Perceived Benefits and Barriers of Physician Volunteerism in Free Clinics

Jennifer Nielsen Fan, The University of Texas School of Public Health


Due to the problems of poor access to healthcare for many and concurrent high cost, the volunteer sector and free clinics, in particular, are explored for improving care in El Paso, Texas. The city is heavily affected by a large number of uninsured who are in need of assistance to gain access to healthcare. The object of this study was to measure and characterize the perceived benefits and barriers of volunteerism at free clinics among physicians in El Paso, with the intention to develop information that could be used by local clinics or politically-involved organizations to increase physician volunteerism. A 30-question survey requesting demographic information, motivating factors of volunteerism, barriers to volunteerism, and incentives to increasing volunteerism at free clinics was sent to over 600 physicians practicing in the area via fax, magazine, and in person. Fifty physicians returned the survey, a 7.8% response rate. This cohort was 70% male, 46% white (non-Hispanic), 52% primary care physicians, 60% Christian, 58% academic, and an average of 19.3 ± 12.6 years out of residency. They work an average of 48.5 ± 12.5 hours per week, 20% volunteer specifically at free clinics regularly, and 48% volunteer regularly in some setting. No demographic characteristics were found to be significantly associated with increased volunteering at free clinics. The strongest perceived barriers were time away from family and practice. People who did not volunteer regularly at free clinics were significantly more likely to perceive “Time away from practice” as a barrier (p=0.035). The strongest motivating factors were a desire to give back to the community, intrinsic values, and feeling good about oneself when volunteering. Those who did volunteer regularly at free clinics were significantly more likely to claim “Volunteering is part of my identity” as a motivating factor (p=0.011). The most popular incentives to increase volunteerism at free clinics were a tax refund or CME credit. In order to increase volunteerism in free clinics, leaders should capitalize on these significant motivating factors, reduce the greatest barriers, and increase practical incentives. A common theme among the significant variables was a desire for a low-hassle experience.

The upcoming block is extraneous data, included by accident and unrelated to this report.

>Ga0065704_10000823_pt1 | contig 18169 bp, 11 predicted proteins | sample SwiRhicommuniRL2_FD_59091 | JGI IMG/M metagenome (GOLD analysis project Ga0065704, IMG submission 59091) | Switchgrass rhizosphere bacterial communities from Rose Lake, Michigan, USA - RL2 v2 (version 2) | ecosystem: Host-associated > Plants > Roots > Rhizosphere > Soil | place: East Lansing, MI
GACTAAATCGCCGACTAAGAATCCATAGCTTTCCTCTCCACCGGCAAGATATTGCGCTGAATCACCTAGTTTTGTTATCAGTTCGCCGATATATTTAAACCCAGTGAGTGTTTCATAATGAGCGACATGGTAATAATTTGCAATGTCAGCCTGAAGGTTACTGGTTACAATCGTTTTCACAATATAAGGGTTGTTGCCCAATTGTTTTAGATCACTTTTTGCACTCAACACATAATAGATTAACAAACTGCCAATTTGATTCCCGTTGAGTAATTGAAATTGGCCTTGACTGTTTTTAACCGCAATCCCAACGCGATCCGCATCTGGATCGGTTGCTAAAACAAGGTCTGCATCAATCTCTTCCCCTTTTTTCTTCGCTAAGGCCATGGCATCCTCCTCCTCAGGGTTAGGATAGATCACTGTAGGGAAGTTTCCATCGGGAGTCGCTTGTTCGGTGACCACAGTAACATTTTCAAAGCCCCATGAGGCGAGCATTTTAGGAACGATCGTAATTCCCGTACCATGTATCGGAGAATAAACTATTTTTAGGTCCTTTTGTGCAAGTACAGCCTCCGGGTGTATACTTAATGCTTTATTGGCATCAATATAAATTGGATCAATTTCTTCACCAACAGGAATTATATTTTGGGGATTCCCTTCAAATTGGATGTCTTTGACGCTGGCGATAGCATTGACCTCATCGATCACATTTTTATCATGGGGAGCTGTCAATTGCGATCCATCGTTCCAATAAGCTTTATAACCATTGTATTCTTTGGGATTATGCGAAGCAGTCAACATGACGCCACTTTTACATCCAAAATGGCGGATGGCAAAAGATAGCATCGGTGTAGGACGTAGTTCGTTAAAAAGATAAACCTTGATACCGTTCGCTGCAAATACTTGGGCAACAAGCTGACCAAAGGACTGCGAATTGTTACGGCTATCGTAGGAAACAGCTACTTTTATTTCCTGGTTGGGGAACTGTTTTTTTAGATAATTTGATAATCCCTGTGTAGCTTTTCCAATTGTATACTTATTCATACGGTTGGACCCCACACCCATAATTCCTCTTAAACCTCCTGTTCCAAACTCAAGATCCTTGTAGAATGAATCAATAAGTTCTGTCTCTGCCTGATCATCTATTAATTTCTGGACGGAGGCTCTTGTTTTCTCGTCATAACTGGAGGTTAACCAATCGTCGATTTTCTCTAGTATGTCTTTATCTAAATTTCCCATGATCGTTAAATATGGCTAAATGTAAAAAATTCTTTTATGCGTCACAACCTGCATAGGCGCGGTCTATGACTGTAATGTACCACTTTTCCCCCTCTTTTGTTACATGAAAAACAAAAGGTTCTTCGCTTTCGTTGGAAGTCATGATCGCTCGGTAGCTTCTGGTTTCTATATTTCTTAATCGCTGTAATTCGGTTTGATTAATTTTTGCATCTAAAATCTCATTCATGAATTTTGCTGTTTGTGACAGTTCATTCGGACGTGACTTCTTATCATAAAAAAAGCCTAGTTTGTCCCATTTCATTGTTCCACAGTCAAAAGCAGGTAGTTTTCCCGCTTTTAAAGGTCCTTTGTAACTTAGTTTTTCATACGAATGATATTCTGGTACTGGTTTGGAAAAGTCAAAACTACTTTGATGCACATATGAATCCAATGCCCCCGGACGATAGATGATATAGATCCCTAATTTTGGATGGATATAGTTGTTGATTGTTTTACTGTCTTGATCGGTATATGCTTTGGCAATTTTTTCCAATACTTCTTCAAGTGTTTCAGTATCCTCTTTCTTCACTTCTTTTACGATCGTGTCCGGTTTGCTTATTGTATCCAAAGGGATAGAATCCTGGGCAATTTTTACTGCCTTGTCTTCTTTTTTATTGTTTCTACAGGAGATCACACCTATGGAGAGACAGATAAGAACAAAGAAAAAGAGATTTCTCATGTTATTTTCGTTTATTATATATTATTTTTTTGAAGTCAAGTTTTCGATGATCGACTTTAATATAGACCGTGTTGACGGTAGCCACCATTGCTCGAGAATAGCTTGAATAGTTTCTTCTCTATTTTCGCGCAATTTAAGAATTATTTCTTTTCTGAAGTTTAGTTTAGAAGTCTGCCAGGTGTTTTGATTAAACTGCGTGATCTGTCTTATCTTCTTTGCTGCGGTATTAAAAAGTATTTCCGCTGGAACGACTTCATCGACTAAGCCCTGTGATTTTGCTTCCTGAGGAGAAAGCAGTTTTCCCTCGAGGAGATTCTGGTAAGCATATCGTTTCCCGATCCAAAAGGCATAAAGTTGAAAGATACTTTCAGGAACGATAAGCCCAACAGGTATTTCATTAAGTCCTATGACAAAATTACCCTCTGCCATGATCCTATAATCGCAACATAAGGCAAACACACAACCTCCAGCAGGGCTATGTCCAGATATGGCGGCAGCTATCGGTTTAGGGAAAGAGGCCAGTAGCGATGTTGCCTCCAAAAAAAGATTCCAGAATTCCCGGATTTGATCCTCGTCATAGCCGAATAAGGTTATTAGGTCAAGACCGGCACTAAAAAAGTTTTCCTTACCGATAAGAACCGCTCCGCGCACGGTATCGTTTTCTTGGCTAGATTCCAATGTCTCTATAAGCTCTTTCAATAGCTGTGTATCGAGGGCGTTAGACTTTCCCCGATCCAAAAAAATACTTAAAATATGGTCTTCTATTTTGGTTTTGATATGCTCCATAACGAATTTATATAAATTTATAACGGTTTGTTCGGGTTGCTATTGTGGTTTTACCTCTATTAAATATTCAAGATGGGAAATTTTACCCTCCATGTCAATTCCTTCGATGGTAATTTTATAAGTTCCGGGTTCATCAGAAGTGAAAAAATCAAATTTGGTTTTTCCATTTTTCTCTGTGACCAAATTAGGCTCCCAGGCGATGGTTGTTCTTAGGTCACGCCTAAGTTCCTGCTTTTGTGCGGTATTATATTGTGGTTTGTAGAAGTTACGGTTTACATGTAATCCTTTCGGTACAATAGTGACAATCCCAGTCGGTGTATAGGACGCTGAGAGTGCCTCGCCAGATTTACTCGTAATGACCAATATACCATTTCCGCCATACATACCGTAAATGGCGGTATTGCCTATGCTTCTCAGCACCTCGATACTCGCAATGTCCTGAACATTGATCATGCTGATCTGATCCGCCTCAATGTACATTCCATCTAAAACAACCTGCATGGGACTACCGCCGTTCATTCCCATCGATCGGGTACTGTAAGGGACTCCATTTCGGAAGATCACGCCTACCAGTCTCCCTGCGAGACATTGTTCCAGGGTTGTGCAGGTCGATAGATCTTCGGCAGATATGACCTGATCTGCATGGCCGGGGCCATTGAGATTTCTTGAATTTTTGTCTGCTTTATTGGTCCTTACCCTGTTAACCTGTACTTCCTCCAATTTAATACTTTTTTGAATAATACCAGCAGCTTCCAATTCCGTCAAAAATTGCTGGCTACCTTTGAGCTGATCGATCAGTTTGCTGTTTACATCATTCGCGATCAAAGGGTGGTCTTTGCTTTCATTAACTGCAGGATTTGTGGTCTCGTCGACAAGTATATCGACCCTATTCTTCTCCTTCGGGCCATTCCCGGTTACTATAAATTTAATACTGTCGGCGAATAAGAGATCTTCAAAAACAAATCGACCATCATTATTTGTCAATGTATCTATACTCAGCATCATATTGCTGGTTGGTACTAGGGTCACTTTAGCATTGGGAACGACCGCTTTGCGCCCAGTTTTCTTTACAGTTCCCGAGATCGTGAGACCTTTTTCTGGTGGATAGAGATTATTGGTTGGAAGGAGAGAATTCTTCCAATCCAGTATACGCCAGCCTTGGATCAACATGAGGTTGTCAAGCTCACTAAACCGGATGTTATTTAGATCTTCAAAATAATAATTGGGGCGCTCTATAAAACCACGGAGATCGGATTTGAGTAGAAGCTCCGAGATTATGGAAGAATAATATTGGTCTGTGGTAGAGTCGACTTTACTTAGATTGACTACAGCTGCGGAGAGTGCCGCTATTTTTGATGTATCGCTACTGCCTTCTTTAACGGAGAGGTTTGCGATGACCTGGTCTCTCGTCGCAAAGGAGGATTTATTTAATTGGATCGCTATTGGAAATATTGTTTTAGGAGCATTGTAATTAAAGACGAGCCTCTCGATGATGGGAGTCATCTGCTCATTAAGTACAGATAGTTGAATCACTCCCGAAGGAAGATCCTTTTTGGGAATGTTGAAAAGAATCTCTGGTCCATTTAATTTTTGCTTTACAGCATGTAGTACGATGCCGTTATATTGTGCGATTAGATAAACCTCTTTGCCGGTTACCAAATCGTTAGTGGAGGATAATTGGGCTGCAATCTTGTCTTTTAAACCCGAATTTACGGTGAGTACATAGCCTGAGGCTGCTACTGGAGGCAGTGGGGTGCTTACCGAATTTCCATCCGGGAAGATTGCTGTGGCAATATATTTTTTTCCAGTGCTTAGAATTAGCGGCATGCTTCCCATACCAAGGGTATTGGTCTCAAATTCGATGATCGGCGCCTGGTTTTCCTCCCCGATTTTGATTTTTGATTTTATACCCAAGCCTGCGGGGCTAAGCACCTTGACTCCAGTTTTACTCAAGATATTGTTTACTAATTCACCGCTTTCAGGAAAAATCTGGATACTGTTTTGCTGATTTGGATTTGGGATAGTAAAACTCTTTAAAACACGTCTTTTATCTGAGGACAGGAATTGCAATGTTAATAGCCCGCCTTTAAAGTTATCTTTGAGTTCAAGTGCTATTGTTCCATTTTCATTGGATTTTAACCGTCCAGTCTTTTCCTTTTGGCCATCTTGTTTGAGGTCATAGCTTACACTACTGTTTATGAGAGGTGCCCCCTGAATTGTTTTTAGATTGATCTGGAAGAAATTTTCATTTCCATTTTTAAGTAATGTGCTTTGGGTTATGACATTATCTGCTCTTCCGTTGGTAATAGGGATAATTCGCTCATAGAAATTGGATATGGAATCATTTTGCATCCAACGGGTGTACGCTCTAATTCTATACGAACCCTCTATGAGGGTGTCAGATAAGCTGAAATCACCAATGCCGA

Subject Area

Social research|Public health|Public policy

Recommended Citation

Fan, Jennifer Nielsen, "Perceived Benefits and Barriers of Physician Volunteerism in Free Clinics" (2018). Texas Medical Center Dissertations (via ProQuest). AAI10789347.